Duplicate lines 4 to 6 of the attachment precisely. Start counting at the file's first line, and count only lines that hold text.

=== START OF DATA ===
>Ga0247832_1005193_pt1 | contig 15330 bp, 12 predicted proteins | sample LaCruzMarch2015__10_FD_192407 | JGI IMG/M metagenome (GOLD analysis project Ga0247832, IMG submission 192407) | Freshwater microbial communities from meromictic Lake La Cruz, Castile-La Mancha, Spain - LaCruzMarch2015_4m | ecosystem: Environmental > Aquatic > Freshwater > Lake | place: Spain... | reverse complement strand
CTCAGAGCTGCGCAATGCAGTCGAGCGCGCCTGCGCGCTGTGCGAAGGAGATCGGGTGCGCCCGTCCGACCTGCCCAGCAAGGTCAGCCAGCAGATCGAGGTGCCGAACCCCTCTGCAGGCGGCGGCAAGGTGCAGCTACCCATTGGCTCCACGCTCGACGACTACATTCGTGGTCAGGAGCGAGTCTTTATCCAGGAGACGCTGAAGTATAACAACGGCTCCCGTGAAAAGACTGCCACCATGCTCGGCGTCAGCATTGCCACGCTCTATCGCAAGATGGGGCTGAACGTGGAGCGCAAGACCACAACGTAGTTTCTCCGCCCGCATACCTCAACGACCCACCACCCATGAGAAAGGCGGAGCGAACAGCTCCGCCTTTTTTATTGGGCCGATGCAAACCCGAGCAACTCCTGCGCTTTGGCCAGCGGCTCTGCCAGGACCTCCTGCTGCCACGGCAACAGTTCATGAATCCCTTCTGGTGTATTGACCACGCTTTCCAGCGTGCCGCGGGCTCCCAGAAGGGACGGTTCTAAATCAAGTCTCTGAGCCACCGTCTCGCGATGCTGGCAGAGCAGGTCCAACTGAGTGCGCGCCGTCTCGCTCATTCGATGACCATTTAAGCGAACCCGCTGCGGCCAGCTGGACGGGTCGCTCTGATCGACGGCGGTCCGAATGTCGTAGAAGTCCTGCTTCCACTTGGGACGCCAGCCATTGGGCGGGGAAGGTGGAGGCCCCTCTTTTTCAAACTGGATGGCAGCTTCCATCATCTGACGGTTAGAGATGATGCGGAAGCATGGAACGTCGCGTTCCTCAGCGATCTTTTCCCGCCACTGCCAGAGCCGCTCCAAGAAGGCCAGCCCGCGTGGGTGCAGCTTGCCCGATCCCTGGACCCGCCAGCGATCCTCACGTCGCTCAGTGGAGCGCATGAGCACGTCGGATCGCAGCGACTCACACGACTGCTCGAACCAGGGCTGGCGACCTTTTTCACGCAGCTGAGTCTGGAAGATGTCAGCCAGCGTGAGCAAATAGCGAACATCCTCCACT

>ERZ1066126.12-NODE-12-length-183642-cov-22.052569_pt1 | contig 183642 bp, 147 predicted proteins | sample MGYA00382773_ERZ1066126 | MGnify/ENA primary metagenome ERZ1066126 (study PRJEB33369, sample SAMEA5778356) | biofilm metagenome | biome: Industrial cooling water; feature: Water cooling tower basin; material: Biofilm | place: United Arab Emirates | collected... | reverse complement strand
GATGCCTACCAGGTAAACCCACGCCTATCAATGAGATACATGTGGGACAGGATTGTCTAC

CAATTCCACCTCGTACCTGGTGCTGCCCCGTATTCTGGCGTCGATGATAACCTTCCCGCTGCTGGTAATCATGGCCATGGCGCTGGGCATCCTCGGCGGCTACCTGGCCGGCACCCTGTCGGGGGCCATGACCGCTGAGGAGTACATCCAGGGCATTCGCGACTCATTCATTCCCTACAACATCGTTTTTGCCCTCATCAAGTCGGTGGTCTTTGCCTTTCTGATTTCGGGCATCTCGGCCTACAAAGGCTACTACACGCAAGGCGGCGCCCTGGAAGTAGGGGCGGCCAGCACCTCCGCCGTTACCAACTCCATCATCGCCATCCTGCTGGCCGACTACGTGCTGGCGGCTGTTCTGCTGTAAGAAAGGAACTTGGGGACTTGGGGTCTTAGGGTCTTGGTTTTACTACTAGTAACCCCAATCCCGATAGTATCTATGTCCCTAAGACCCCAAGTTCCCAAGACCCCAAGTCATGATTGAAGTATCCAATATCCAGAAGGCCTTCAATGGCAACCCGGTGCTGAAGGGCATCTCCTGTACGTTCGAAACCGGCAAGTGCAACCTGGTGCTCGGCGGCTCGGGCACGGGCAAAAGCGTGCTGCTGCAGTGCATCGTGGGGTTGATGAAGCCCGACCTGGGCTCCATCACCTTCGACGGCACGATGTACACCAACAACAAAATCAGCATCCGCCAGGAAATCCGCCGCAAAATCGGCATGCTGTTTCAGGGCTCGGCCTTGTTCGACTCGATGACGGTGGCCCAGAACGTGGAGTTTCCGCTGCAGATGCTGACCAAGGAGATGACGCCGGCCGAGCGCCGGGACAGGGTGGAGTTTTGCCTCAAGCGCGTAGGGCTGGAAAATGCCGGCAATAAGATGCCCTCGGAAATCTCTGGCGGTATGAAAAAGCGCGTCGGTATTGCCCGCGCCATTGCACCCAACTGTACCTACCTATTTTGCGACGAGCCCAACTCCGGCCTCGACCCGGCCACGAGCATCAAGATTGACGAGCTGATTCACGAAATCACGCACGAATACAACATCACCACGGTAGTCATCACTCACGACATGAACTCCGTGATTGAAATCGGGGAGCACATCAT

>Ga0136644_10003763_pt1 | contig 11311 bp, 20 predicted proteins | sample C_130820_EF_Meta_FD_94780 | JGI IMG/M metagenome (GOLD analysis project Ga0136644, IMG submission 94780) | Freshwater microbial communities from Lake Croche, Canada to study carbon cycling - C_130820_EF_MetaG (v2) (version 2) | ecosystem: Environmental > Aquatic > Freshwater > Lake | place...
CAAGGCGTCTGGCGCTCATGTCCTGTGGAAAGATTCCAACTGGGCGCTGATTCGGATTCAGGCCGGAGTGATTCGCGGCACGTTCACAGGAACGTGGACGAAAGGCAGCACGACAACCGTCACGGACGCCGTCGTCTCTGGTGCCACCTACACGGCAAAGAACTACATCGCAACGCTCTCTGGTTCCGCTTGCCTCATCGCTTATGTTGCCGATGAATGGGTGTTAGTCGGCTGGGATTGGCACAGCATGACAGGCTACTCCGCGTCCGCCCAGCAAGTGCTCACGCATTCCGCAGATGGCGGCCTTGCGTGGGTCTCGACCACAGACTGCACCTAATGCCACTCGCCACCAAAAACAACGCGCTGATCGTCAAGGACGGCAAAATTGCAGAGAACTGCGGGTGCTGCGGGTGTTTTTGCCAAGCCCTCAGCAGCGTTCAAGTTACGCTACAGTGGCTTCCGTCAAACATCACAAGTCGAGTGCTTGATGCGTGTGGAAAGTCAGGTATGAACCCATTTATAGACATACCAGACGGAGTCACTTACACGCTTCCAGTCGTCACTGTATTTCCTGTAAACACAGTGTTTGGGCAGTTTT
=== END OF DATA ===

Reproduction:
GATGCCTACCAGGTAAACCCACGCCTATCAATGAGATACATGTGGGACAGGATTGTCTAC

CAATTCCACCTCGTACCTGGTGCTGCCCCGTATTCTGGCGTCGATGATAACCTTCCCGCTGCTGGTAATCATGGCCATGGCGCTGGGCATCCTCGGCGGCTACCTGGCCGGCACCCTGTCGGGGGCCATGACCGCTGAGGAGTACATCCAGGGCATTCGCGACTCATTCATTCCCTACAACATCGTTTTTGCCCTCATCAAGTCGGTGGTCTTTGCCTTTCTGATTTCGGGCATCTCGGCCTACAAAGGCTACTACACGCAAGGCGGCGCCCTGGAAGTAGGGGCGGCCAGCACCTCCGCCGTTACCAACTCCATCATCGCCATCCTGCTGGCCGACTACGTGCTGGCGGCTGTTCTGCTGTAAGAAAGGAACTTGGGGACTTGGGGTCTTAGGGTCTTGGTTTTACTACTAGTAACCCCAATCCCGATAGTATCTATGTCCCTAAGACCCCAAGTTCCCAAGACCCCAAGTCATGATTGAAGTATCCAATATCCAGAAGGCCTTCAATGGCAACCCGGTGCTGAAGGGCATCTCCTGTACGTTCGAAACCGGCAAGTGCAACCTGGTGCTCGGCGGCTCGGGCACGGGCAAAAGCGTGCTGCTGCAGTGCATCGTGGGGTTGATGAAGCCCGACCTGGGCTCCATCACCTTCGACGGCACGATGTACACCAACAACAAAATCAGCATCCGCCAGGAAATCCGCCGCAAAATCGGCATGCTGTTTCAGGGCTCGGCCTTGTTCGACTCGATGACGGTGGCCCAGAACGTGGAGTTTCCGCTGCAGATGCTGACCAAGGAGATGACGCCGGCCGAGCGCCGGGACAGGGTGGAGTTTTGCCTCAAGCGCGTAGGGCTGGAAAATGCCGGCAATAAGATGCCCTCGGAAATCTCTGGCGGTATGAAAAAGCGCGTCGGTATTGCCCGCGCCATTGCACCCAACTGTACCTACCTATTTTGCGACGAGCCCAACTCCGGCCTCGACCCGGCCACGAGCATCAAGATTGACGAGCTGATTCACGAAATCACGCACGAATACAACATCACCACGGTAGTCATCACTCACGACATGAACTCCGTGATTGAAATCGGGGAGCACATCAT

>Ga0136644_10003763_pt1 | contig 11311 bp, 20 predicted proteins | sample C_130820_EF_Meta_FD_94780 | JGI IMG/M metagenome (GOLD analysis project Ga0136644, IMG submission 94780) | Freshwater microbial communities from Lake Croche, Canada to study carbon cycling - C_130820_EF_MetaG (v2) (version 2) | ecosystem: Environmental > Aquatic > Freshwater > Lake | place...